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John Letnik, owner of Captain John's Seafood restaurant and the ship it is housed in, doesn’t intend to leave his property behind. (Deborah Baic/The Globe and Mail)
John Letnik, owner of Captain John's Seafood restaurant and the ship it is housed in, doesn’t intend to leave his property behind. (Deborah Baic/The Globe and Mail)

Property Dispute

'I am not leaving the boat': Owner of Captain John’s defiant as city talks of seizing ship Add to ...

Captain John’s, the former floating restaurant at the foot of Yonge Street, is running out of options to stay afloat, but its owner is not ready to abandon ship.

John Letnik, the captain in Captain John’s, owes the city $648,947 in taxes, water charges and penalties, and another $216,871 to the Toronto Port Authority in rent. More than a year ago, the city turned off the water in an effort to get him to move along.

With the aging vessel still docked at the waterfront and no deal in sight, councillors on the city’s government management committee voted on Monday to take steps to seize the ship, which no longer has a working engine.

“After five years, after a lot of time, a lot of court action and no one paying the bills, I think we have got to the point where enough is enough,” said Pam McConnell, whose downtown ward includes Captain John’s waterfront site. She said Mr. Letnik needs to make a decision: “Does he go with dignity or do we fight him to the death. I would recommend to him that he figure out a way to walk off that gangplank and get on with the rest of his life, because Captain John’s is no longer.”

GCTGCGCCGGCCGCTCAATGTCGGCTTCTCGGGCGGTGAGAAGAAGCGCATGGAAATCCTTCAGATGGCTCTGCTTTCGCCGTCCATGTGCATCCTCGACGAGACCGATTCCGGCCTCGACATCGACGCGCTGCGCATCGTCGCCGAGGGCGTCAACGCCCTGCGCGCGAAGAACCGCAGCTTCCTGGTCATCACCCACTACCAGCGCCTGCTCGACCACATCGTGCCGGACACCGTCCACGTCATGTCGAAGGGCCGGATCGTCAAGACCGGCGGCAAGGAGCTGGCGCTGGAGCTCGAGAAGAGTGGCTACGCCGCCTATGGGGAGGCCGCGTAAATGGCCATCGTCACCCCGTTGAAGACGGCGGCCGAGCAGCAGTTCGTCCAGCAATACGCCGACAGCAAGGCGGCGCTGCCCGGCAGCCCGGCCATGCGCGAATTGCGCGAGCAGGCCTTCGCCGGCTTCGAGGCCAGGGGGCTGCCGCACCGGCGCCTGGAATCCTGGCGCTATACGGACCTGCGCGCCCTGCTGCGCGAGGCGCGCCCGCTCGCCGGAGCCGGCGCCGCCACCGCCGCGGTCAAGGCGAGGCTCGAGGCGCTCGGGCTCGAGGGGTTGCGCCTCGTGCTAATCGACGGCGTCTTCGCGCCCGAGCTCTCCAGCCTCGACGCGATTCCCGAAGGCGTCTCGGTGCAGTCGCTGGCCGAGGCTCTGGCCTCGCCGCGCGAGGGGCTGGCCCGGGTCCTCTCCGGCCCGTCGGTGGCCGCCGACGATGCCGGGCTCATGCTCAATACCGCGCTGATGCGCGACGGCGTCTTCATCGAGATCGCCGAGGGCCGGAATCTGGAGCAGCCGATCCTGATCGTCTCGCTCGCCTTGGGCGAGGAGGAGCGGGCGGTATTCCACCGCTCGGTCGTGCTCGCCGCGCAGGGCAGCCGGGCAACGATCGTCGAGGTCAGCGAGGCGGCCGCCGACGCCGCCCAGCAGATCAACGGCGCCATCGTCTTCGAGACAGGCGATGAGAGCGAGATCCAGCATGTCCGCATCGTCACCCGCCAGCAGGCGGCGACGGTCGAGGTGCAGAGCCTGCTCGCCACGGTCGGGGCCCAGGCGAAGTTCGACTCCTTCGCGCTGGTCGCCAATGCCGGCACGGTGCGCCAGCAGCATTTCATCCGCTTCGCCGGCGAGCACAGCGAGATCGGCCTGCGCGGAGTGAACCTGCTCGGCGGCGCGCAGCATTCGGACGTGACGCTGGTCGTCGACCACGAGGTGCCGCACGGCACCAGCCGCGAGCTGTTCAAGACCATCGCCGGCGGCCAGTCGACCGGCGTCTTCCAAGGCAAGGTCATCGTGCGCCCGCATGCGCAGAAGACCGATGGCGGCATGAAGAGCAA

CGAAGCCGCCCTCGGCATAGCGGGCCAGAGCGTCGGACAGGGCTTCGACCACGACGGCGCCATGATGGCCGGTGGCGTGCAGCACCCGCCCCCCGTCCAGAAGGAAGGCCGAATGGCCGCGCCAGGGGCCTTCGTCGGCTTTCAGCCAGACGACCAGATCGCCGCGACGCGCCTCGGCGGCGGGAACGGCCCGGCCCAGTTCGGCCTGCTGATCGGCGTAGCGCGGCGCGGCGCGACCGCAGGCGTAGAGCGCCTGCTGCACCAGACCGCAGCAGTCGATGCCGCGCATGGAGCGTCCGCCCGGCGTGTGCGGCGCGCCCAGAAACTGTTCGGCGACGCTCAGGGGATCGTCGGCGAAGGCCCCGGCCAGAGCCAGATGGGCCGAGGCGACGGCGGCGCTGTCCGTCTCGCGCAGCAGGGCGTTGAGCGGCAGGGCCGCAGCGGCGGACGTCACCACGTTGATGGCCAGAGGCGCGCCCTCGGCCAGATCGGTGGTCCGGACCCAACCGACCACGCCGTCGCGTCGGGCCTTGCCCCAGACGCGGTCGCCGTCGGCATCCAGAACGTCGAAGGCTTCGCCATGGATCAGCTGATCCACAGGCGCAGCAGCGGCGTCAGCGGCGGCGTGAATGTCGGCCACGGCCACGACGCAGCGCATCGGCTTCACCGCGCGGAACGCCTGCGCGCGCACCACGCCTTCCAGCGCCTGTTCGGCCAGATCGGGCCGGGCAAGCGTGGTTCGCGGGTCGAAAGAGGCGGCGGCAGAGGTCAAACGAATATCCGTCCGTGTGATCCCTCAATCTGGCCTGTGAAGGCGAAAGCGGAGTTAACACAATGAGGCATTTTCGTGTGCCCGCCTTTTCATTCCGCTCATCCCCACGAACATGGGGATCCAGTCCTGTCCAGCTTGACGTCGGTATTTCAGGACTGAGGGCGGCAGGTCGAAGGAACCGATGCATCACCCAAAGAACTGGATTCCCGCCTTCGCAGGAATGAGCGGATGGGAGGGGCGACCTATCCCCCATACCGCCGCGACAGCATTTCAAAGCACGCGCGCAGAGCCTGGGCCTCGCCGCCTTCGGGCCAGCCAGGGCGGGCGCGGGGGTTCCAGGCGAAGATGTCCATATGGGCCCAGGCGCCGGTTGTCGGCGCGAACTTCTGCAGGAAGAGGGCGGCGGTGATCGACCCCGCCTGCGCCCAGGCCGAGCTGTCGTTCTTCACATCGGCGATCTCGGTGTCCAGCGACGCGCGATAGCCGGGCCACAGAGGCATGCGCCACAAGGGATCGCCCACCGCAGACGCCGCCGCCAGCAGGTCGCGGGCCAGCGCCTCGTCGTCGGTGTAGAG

If council approves the committee’s decision, Ms. McConnell confirmed a confidential staff report recommends confiscating the ship as a way to remove it from the prime piece of waterfront, which is slated for redevelopment. The action would be taken under the Marine Act and would be done in a partnership with the Port Authority and Waterfront Toronto.

But after more than four decades, Mr. Letnik said the only way the city will get him off his ship is by force, and when asked, would not rule out chaining himself to the vessel.

“That’s my life there. I have been there for 43 years,” he told reporters after the committee made its decision. “I am not leaving the boat. I am not leaving the ship.”

The Toronto Port Authority has jurisdiction over the water where the boat is anchored, and its lawyer, Mark Richardson, said on Monday it has “first-ranking lien” over the ship for berthing fees. Mr. Letnik also owes licence fees to Waterfront Toronto for the use of the land adjacent to the berth, he said.

Mr. Letnik said he has had buyers interested in the ship, but with only a month-to-month lease from the Port Authority, he cannot reach a deal. He wants a new location for the vessel.

Mr. Richardson said while a number of individuals have toured the ship, it is not clear if any deals will come to fruition, and any sale would need the agreement of all the creditors as well as the owner.

It may be necessary “to proceed with a court-ordered process” in which a marine broker would be appointed to sell the ship for the highest price offered, Mr. Richardson said in an e-mail.

Follow on Twitter: @lizchurchto

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